F3 doctors can assist in the completion of driver medicals in the UK. Driver medical doctors tend to have flexibility over their own shifts with locations available all over the UK. Training and admin support provided. Be the first to know when we have new driver medical doctor roles by registering with Pulse today.

9. Crowd doctors

Working as a crowd doctor can be fun if you like music or sports, but proper training is required. The Royal College of Surgeons Edinburgh’s Faculty of Pre-Hospital Care offer courses and certifications including Crowd Doctor & Practitioners Course. F3 doctors who have undertaken Pre-Hospital Emergency Care Council (PHECC) & Major Incident Medical Management and Support (MIMMS) are especially welcome to apply for crowd doctor roles.

10. TV work

Lights, camera, action! Our F3 doctors debuted as extras in the film and TV industry last year as producers sourced real medics to add authenticity. Whilst acting is a rare opportunity, you can work as a doctor behind the scenes as a production unit medic. Do your research into companies offering this work to check if they are CQC registered. Most organisations will require you to have a valid ALS certificate and minor injury competency including wound closure.

11. Aesthetics doctor

Aesthetics is a competitive market but a route that doctors take in their F3 year. Some doctors start their own companies and others work for established brands on a commission-based model. Aesthetics training is required initially and on an ongoing basis due to the higher risk of complications, continuous updates, and trend-led demand from patients. Research all companies, insurance and ensure you have appropriate training before working with patients.

12. Slimming clinics

Clinician-led weight loss management is increasing to ease the burden on the NHS through secondary prevention. A weight loss doctor is someone who specialises in the treatment of patients who are finding it difficult to maintain a healthy weight and lifestyle. All clinics require doctors to be qualified and GMC-registered, but some only employ GP’s so it’s worth doing your research into which jobs will accept F3 doctors. Do your research into companies offering this work to check if they are CQC registered.

13. Medico legal work

Jobs in the field of medico-legal depend on your years of clinical experience. In your F3 year because you have less than 5 years of clinical experience, you can start with SHO level jobs such as claims handler. Jobs are advertised on NHS jobs, or you can contact an NHS trust’s medico-legal team directly and explain your interest.

Higher education for doctors

1. Qualifications

Medical education postgraduate qualifications are an established form of development offered between royal colleges and universities. Certificate programmes usually require approximately 10 hours commitment per week, whereas diploma and master’s courses are commonly full-time. Your interests could include subjects to strengthen your application for alternative jobs for doctors or business interests.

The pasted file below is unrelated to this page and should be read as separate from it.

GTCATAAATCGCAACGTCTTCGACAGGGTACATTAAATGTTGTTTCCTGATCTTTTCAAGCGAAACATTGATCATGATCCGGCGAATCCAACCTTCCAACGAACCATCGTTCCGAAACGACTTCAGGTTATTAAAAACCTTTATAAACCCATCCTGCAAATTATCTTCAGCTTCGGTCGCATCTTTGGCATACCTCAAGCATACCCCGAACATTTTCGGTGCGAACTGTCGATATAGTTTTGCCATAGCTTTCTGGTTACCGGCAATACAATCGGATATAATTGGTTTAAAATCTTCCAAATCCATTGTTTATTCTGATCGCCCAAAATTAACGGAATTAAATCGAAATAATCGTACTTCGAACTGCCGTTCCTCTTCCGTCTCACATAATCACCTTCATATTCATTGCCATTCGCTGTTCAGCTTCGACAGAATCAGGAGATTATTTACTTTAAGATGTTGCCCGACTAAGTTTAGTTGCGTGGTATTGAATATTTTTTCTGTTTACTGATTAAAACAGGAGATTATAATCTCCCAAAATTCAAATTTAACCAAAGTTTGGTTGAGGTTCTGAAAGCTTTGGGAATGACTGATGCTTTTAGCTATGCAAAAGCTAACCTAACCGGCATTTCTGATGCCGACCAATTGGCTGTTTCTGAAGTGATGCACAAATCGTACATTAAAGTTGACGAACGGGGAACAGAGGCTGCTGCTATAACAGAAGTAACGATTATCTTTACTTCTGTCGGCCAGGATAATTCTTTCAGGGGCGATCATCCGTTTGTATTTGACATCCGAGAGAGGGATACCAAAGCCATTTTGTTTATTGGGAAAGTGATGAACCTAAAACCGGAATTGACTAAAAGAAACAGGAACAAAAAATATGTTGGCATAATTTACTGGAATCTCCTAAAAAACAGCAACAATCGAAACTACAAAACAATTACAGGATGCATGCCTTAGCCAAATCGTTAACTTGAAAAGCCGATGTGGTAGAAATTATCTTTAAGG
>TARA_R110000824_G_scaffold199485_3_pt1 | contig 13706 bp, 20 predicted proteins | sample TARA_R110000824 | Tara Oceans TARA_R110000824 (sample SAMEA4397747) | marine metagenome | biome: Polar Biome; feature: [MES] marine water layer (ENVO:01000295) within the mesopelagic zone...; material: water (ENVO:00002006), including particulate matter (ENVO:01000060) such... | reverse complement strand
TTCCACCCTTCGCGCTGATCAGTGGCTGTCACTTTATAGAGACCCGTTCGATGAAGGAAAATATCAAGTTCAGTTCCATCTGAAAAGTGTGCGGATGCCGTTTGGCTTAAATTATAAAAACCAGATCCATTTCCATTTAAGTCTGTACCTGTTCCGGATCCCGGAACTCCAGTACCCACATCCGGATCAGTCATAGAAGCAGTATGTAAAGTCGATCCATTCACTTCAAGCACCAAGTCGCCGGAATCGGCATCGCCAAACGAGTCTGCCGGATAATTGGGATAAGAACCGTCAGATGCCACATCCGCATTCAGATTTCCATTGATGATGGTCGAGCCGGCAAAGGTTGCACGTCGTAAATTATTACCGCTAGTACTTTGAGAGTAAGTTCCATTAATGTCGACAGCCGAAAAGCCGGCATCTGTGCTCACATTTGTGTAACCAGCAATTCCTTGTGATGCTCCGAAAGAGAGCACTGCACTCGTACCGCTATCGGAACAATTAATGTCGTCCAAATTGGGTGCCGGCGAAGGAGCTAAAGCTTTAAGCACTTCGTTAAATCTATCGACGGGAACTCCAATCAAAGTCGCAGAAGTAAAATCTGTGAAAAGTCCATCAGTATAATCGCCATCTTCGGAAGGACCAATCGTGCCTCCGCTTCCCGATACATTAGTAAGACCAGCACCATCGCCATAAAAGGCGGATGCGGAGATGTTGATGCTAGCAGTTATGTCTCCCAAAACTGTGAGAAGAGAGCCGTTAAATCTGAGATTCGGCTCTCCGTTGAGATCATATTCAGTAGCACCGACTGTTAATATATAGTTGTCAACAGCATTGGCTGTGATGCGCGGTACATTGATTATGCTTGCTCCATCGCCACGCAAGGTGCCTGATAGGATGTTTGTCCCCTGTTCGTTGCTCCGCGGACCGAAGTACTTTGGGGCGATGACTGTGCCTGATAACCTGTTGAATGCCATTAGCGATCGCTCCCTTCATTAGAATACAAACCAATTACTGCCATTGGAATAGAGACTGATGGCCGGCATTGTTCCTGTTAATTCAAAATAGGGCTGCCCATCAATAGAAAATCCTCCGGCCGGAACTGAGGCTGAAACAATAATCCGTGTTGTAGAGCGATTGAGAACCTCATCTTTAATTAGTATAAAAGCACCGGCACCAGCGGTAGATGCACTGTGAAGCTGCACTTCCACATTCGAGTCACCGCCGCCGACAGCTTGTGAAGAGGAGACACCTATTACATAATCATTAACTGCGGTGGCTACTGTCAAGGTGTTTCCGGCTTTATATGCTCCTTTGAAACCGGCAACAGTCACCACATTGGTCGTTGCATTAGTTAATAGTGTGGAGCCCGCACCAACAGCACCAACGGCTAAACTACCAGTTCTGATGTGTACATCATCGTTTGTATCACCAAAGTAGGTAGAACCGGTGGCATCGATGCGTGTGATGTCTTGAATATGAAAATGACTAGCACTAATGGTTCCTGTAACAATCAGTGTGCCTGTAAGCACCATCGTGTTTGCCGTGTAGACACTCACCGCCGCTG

2. Clinical educator

Teaching or lecturing medical students is an option for doctors with clinical experience in primary or secondary care. You can find clinical educator, medical educator, and programme tutor jobs online or by speaking to a trust’s medical education team.

3. Teaching fellowships

Clinical teaching fellows are fully qualified junior doctors. The role is usually undertaken ‘out of programme’, over a 12-month period, and will normally focus on teaching undergraduate students in a particular specialty area.

4. NHS Clinical Entrepreneur programme

The NHS CEP programme aims to empower healthcare staff to develop and learn. It is a one-year programme, that can fit around your work. It includes mentoring, events, workshops, and professional development to help you achieve your goals. You can apply via the NHSCEP website.

5. National Medical Directors Clinical Fellow Scheme

The scheme is designed to identify and support doctors in training who present with the clearest potential to develop as medical leaders of the future. This scheme is for doctors in training from all specialties who have completed both years of foundation training by the start of the fellowship, commencing 1 September, each year. You can register your interest on the FMLM website.

6. Liverpool School of Tropical Medicine (LSTM)

LSTM offer short courses, masters, research degrees and professional diplomas in a range of subjects. Masters’ programmes start in September and run for a research project and dissertation. Courses range from 3 to 13 weeks, providing an intensive study option allowing you to combine working and learning. You can view the full list of programmes here.

Developing your portfolio as a doctor